influenced by the idea that getting good grades wasn’t socially acceptable?
Offer a specific example to support your explanation.
5. Your Cornell Notes and written responses to
questions 1-4 are due at the beginning of lab next time. Bring your printed
copy of the article, too.
IN LAB Evidence—what do you see?
Present Cornell Notes
and responses to questions for quick check and signature by Instructional
whole-class discussion of responses to questions 1–4 from lab 3A.
Now, you are going to
create an evidence journal. The question is, what evidence for and against the cash
reward program does one find in “Next Question: Can Students Be Paid to Excel?”
To answer this question, start by dividing a blank piece of paper into two
columns. At the top of the left column, write “For cash rewards”; at the top of
the right column, write “Against cash rewards.”
Now, as a group,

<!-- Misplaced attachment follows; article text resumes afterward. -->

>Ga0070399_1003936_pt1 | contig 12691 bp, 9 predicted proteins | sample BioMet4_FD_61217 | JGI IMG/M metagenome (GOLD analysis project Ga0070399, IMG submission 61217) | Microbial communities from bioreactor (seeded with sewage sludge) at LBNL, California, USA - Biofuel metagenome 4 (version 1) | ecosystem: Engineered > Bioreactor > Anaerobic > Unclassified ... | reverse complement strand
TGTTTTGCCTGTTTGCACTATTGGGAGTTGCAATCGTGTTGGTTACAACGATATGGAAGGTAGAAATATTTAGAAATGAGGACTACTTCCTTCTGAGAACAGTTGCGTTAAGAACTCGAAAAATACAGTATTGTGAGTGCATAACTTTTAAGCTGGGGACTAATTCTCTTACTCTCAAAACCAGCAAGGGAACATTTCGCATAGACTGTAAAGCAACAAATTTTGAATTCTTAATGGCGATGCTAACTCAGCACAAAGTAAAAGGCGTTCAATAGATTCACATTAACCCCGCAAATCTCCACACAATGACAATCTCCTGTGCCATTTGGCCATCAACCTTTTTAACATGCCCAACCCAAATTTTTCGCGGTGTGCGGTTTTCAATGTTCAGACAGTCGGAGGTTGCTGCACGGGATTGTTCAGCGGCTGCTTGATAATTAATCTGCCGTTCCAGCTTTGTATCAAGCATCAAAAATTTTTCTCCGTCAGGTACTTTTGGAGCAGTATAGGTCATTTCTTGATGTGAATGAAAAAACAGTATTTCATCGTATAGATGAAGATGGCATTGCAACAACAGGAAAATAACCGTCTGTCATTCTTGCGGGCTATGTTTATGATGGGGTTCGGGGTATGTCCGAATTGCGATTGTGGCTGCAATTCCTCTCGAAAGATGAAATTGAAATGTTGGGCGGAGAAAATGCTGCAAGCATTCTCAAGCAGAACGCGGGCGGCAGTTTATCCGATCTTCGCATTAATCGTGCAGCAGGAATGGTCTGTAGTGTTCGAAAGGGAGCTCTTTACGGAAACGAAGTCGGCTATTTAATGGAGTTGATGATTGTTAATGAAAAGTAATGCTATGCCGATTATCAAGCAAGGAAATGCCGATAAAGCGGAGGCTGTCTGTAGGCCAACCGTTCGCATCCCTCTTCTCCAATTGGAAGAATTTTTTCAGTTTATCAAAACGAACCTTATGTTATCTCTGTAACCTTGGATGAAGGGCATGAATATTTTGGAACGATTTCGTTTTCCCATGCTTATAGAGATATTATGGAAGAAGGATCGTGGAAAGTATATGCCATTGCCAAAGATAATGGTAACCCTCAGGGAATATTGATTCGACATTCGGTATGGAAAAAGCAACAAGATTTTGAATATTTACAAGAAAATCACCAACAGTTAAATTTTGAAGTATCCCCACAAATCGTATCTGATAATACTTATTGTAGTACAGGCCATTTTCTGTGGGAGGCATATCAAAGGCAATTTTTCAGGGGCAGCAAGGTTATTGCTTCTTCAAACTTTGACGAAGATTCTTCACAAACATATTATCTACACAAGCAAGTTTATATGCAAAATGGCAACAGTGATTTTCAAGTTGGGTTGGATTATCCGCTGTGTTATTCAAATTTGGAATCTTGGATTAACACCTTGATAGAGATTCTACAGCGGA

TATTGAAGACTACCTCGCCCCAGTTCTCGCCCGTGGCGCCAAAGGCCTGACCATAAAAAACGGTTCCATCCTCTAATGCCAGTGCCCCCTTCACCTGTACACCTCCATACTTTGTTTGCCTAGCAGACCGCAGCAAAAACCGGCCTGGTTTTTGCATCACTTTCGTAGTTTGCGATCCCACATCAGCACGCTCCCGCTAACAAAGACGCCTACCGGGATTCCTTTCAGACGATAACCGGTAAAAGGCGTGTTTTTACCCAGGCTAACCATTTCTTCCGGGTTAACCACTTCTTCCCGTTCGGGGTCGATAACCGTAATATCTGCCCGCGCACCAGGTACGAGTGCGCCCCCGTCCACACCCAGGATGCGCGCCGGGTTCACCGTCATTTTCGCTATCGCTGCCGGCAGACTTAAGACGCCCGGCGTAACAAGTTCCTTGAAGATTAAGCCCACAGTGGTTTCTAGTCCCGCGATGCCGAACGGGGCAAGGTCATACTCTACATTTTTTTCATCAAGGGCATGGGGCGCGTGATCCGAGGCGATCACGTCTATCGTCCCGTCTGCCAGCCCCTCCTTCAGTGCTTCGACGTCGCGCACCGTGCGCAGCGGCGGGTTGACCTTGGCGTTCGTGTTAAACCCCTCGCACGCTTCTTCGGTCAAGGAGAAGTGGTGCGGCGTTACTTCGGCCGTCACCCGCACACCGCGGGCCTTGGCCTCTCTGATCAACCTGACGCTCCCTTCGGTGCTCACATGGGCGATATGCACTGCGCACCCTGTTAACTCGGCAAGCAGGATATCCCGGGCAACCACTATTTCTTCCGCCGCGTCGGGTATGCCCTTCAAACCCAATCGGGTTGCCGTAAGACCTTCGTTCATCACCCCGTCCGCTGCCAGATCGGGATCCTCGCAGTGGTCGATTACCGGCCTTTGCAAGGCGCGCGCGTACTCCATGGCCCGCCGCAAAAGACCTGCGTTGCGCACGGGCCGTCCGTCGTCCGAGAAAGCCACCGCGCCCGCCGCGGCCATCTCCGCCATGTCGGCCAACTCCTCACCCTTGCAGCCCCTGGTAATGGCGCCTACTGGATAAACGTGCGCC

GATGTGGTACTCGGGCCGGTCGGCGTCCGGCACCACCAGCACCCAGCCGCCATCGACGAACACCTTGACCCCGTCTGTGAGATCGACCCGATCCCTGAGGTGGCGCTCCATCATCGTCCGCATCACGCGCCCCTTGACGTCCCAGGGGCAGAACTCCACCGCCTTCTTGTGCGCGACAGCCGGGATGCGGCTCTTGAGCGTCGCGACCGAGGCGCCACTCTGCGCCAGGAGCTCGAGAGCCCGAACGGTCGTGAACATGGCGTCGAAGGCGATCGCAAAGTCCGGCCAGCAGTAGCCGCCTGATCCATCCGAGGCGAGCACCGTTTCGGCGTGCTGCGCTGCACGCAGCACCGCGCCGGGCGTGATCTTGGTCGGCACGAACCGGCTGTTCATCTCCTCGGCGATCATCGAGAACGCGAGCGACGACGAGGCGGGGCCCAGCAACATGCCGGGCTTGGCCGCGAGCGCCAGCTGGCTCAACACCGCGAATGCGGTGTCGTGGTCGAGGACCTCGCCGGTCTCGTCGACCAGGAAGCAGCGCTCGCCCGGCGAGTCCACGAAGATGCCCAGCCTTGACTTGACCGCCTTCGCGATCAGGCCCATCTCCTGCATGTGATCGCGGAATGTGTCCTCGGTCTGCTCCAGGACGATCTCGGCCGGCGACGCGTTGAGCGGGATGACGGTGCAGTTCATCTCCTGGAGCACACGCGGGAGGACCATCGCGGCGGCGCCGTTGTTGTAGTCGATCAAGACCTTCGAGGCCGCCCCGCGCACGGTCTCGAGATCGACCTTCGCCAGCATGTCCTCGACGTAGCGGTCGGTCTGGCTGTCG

search the text for evidence and record what you find. In the left column of
your paper, jot down any piece of evidence that you think supports the cash
program; in the right-hand column, record any bit of evidence that you think
goes against the cash reward program. For each piece of evidence, write down
the first few words of the quotation, the page number in parentheses, and a very brief paraphrase or summary
of the quote; just be sure your notes will actually help you to find the quote
again . . . because you might need it in a future assignment!
Here is an example of
your two-column evidence journal, with just two sample pieces of evidence (you
should have many in your two columns once you are done):
“For cash rewards”
“First three words
of quote . . . “ (page #) Paraphrase/summary of quote
“This motivates us.
. . . (3). Student in cash program says students are more motivated because
(These columns would go down the entire
page, and you should fill them with as many pieces of evidence as you can
find. Follow the format for each one!)
“First three words
of quote . . . “ (page #)
“No teachers were
willing. . . .” (4). Teachers admit that the cash rewards will not cause them
to work harder.
If time allows, work
on the same two-column evidence journal but for Daniel Pink’s “The Good Life.”